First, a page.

Mercedes has been working hard lately to move away from the conservative styling with which the brand has become synonymous in order to attract younger buyers and steal customers from their arch rivals BMW and Audi. It is slightly disappointing to see that the designers of the C-Class didn’t get the memo, but despite the lack of flair, is the Mercedes worth a second look?
The C-Class might not be at the cutting edge of style but there are plenty of people who will see this is a good thing, by foregoing trendy lines it won’t date as quickly or shout as loudly as some. The same approach has been applied to the interior which, especially in SE trim, is beautifully finished but not desperately exciting to look at.
On the mechanical side, Mercedes has been more successful with the 2.1-litre four cylinder turbo diesel in its middle state of tune and matched to a six-speed manual gearbox, fuel consumption is very good. In order to achieve the lowest CO2 emissions you need to stick with the standard 16-inch wheels with 205/55 section tyres. Plump for the optional 17 or 18-inch wheels and emissions raise markedly, attracting higher company car tax, VED, and of course denting fuel economy.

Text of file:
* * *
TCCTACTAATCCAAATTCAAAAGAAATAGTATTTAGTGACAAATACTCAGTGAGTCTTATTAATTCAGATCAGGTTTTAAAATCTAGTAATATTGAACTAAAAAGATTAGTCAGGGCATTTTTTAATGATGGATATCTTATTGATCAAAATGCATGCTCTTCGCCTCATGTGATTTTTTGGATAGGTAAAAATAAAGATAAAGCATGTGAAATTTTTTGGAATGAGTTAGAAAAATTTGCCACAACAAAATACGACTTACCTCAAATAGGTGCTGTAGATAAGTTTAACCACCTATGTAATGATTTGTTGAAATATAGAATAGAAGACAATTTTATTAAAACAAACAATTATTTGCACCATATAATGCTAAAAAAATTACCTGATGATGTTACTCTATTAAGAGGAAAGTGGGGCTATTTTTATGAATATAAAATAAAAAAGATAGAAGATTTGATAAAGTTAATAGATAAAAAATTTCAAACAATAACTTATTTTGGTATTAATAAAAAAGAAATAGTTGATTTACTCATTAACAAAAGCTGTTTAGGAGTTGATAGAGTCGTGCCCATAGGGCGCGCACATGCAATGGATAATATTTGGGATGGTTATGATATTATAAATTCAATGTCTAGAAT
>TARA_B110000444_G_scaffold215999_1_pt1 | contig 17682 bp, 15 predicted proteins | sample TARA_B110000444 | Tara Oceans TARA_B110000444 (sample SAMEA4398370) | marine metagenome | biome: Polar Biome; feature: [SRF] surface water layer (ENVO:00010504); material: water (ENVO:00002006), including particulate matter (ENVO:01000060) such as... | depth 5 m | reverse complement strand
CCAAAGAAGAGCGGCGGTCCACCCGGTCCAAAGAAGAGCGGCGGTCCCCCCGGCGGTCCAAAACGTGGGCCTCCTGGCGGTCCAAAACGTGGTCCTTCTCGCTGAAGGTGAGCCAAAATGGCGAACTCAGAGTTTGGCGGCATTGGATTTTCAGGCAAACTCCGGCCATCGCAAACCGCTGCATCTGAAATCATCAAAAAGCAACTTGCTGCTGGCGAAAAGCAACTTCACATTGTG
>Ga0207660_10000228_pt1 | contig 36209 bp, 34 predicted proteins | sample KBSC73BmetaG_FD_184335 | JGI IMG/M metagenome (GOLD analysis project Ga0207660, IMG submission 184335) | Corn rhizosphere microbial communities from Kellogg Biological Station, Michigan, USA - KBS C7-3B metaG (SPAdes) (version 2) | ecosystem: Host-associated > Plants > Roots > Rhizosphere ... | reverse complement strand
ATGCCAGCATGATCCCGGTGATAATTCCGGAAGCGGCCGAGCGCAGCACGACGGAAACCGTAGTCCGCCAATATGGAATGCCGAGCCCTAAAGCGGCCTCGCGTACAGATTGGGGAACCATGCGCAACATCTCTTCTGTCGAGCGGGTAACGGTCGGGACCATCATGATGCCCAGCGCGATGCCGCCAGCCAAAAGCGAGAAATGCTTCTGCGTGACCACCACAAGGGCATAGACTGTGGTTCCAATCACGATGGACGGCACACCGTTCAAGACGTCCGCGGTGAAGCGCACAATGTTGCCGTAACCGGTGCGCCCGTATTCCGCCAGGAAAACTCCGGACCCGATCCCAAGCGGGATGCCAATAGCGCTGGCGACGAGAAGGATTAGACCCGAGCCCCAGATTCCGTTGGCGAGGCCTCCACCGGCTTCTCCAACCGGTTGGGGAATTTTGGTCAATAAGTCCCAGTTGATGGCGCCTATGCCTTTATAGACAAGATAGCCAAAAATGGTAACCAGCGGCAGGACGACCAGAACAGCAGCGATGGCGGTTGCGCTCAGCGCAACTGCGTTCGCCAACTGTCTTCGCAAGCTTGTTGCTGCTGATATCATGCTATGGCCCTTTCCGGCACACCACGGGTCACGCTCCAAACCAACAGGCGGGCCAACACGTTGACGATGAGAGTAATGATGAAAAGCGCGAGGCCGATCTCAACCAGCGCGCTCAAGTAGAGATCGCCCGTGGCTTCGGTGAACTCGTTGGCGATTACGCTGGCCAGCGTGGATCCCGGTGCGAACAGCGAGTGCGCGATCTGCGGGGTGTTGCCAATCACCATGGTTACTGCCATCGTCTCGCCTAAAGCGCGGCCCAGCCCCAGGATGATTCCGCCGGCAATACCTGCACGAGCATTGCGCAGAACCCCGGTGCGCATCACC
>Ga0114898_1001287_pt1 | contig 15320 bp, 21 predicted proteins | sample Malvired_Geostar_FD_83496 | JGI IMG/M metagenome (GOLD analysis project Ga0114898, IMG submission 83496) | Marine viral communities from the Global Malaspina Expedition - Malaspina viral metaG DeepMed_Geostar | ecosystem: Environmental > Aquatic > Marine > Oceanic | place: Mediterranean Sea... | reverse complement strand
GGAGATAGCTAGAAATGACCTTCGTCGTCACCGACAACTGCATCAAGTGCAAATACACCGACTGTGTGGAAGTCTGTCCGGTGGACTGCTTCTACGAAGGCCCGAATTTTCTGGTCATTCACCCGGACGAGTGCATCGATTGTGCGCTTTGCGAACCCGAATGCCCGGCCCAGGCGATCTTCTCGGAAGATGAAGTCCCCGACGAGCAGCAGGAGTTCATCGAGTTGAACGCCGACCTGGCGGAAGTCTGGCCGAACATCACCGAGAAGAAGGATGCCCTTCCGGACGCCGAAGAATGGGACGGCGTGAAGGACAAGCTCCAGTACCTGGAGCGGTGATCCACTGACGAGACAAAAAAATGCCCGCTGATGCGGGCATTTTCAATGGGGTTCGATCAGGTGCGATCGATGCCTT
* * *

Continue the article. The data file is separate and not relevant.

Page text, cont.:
Sometimes the greatest frustration with a car is when its looks clash with its demeanour. In this respect the C-Class is well judged. It doesn’t look like a sports car and it doesn’t drive like one either. Equally it looks like it will be cosseting and despatch motorway miles with ease and, especially with the sensibly side walled standard tyres, that is exactly what it does.
If you prioritise comfort, efficiency and solidity over outright fun and attention grabbing styling then the C-Class could well be the car for you. It combines one of the best engines in its segment with unsurpassed comfort making it a sensible punt if you spend lots of hours behind the wheel travelling up and down the motorway network.